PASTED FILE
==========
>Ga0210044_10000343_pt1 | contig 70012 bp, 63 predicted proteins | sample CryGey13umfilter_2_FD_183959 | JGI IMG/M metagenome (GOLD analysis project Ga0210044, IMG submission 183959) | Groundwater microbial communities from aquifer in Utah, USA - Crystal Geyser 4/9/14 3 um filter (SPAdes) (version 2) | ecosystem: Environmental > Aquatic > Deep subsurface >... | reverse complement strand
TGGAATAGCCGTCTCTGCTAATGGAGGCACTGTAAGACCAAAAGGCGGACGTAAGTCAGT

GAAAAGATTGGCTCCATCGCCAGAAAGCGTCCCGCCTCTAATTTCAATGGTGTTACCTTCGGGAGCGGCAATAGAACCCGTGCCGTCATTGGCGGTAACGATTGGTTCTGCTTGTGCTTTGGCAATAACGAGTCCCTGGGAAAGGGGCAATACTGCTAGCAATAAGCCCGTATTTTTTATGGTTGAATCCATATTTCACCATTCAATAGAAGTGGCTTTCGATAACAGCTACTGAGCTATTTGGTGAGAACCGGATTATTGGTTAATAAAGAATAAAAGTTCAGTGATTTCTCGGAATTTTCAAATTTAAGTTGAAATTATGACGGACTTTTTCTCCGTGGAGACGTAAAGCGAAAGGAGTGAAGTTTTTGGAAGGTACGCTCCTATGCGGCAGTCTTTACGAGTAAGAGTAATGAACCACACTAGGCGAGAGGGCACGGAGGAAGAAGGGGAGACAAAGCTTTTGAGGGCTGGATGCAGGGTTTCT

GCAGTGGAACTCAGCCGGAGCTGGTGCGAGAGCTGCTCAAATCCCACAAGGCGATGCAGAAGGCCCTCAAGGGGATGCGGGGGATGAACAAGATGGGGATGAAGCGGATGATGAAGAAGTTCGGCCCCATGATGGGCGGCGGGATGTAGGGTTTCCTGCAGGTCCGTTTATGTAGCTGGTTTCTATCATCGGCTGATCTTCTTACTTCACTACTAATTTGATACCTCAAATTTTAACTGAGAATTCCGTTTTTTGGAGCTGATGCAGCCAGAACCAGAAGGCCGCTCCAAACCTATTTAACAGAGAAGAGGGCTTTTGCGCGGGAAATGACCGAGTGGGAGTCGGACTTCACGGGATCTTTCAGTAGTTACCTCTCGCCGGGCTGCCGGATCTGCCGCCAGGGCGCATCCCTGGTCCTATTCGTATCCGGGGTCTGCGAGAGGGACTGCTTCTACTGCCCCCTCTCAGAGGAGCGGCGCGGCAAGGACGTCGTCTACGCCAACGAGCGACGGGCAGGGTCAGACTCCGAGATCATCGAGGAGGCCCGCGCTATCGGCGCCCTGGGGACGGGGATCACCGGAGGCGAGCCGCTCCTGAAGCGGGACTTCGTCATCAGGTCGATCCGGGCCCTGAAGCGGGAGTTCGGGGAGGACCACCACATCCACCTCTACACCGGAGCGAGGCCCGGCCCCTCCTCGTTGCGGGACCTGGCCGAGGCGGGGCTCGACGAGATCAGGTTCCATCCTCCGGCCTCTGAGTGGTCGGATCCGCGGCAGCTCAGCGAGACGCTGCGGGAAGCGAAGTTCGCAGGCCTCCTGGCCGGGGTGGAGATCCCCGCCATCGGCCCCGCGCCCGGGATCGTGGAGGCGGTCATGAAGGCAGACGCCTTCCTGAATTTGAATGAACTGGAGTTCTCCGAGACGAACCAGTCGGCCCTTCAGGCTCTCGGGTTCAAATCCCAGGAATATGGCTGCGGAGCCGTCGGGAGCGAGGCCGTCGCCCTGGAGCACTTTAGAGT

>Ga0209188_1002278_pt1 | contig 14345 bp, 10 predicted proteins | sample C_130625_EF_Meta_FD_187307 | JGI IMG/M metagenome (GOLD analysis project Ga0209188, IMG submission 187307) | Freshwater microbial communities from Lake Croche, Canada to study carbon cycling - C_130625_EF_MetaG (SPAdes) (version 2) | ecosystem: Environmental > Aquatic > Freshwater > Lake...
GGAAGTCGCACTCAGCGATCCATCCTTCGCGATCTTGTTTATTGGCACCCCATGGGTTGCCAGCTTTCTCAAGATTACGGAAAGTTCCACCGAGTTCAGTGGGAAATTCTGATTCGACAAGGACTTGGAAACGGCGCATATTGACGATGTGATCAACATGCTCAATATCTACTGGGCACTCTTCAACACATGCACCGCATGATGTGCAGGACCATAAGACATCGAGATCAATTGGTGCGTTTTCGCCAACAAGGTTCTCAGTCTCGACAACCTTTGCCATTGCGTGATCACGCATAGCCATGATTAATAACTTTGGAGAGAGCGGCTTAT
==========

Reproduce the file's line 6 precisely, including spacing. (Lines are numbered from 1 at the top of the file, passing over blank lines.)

GGAAGTCGCACTCAGCGATCCATCCTTCGCGATCTTGTTTATTGGCACCCCATGGGTTGCCAGCTTTCTCAAGATTACGGAAAGTTCCACCGAGTTCAGTGGGAAATTCTGATTCGACAAGGACTTGGAAACGGCGCATATTGACGATGTGATCAACATGCTCAATATCTACTGGGCACTCTTCAACACATGCACCGCATGATGTGCAGGACCATAAGACATCGAGATCAATTGGTGCGTTTTCGCCAACAAGGTTCTCAGTCTCGACAACCTTTGCCATTGCGTGATCACGCATAGCCATGATTAATAACTTTGGAGAGAGCGGCTTAT